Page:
Pretend there is a box. This box represents all the rules of the marketplace. You can move any direction you want, so long as you stay within the box. Stepping outside puts you in prison.
Now, there are conventional ways of moving around in this box, such as up or down or in a figure-8. Most people understand how to move by reading bank pamphlets, attending law classes or listening to PSAs. But some have discovered how to move in hilariously counter-intuitive and entirely legal ways within that box. They’re always careful to stay inside, they aren’t rule-breakers.
The mistake – the ever-so-important error – is to think those crazy movers are “bad.” As if something intrinsic in their movements is morally repugnant. And, likewise, we’re told the conventional movers are “good.” None of this is true. But it is imperative for society to believe it is to keep the whole game going.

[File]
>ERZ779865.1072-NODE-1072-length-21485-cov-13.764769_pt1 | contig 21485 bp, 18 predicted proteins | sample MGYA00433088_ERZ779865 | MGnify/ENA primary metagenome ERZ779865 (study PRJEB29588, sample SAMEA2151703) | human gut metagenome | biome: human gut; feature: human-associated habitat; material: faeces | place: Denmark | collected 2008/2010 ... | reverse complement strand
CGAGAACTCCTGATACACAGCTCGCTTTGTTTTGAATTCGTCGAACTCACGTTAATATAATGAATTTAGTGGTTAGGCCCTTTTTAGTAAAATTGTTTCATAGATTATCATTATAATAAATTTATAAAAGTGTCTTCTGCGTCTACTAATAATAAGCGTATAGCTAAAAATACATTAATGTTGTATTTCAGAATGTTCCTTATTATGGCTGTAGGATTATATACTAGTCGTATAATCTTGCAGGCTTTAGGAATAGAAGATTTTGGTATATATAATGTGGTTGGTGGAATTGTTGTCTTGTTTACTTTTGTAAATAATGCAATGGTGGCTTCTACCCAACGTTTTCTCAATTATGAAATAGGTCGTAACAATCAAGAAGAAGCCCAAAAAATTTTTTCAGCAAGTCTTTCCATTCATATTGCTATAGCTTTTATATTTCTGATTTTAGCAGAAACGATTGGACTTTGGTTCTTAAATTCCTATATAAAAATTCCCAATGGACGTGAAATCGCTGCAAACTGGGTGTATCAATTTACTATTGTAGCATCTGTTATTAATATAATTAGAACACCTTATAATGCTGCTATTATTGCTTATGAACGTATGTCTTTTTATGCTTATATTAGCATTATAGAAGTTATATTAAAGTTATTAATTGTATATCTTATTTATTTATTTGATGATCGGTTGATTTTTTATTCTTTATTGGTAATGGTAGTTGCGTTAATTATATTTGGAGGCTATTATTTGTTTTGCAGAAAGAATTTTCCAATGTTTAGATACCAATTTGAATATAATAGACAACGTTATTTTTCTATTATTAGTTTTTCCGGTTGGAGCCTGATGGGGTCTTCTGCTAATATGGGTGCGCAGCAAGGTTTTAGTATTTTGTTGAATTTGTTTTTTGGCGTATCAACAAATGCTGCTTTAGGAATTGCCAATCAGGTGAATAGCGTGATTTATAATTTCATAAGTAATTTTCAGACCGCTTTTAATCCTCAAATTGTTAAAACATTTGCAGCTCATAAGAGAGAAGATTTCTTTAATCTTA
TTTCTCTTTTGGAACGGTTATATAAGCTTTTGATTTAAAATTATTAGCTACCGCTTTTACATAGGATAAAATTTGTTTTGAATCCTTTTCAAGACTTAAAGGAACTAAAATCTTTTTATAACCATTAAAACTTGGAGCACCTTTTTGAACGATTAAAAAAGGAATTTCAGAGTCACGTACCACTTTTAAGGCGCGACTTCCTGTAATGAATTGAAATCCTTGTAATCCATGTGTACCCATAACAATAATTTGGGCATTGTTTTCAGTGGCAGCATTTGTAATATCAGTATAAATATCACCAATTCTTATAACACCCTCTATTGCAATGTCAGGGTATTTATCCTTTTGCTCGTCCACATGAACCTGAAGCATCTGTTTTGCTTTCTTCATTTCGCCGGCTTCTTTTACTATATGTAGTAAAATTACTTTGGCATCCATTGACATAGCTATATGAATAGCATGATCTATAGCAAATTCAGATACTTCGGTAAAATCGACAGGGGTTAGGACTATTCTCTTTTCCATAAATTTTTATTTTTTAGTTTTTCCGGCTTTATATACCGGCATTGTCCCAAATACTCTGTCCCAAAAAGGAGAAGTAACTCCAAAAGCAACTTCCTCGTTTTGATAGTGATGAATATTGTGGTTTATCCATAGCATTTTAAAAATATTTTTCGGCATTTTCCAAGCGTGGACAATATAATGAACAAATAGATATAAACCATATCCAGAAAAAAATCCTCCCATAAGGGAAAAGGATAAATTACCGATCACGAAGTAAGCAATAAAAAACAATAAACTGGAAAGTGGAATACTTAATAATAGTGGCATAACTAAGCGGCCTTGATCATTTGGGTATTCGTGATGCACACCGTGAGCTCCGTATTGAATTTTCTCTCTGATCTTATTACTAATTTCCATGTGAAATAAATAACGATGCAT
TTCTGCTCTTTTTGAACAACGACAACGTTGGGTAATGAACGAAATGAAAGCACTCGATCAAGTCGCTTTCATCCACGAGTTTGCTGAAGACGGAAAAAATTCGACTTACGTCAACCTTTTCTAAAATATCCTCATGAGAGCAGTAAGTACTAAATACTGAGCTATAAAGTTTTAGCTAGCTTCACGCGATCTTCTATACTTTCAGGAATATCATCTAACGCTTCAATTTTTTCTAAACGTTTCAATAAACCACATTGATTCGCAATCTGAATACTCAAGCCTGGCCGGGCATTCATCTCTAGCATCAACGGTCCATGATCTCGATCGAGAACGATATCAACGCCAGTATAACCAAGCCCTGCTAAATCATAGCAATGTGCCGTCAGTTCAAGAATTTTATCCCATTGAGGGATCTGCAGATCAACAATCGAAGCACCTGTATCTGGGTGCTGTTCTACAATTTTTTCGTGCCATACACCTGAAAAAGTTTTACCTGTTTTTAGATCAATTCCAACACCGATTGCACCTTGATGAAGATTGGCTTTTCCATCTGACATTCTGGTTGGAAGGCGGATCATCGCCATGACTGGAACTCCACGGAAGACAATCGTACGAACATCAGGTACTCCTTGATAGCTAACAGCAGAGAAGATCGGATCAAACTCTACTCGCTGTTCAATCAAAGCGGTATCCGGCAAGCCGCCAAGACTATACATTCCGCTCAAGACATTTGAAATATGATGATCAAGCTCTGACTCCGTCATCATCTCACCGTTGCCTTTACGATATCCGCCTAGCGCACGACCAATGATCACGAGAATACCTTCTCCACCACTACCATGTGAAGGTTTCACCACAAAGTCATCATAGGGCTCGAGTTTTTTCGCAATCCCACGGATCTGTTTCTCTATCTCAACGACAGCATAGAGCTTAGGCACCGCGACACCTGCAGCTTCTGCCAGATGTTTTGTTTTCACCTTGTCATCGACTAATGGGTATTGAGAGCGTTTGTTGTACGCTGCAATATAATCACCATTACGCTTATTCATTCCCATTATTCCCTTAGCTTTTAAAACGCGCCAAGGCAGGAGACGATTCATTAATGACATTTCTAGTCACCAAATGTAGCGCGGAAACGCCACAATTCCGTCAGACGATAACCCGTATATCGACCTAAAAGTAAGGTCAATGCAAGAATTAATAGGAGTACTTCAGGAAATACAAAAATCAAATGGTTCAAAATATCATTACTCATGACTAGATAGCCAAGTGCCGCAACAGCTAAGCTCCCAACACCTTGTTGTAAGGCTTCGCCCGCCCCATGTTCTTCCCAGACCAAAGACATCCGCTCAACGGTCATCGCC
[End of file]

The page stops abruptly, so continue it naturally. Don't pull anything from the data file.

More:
When you choose to play inside that box, you are being a normal person. But you must not confuse playing by the rules of some society with being moral. You will be told to do this every day of your life by all the many arms of the state – press, universities, the judiciary, the treasury and banks, the civil service proper, NGOs and transnationals, the military and corporate holders of official monopolies – but you mustn’t believe them.
That following the rules makes you a good person is part of the long con. Most rules were made by people to allow for greater wealth generation at a specific time and place conducive to them. So do not be concerned with where the lines are drawn, be concerned with who draws the lines. They are trying to pick your pocket, which is the entire point of capitalism.
Unlike the movie, I am not angry with the bankers. They simply found a way of moving inside that box that few others could see. They do not have a responsibility because responsibility is synonymous with power, and as individuals bankers have exactly 0% power. Sure, on a larger scale, “bankers” might have power, but then, so do you. So why didn't you rise up?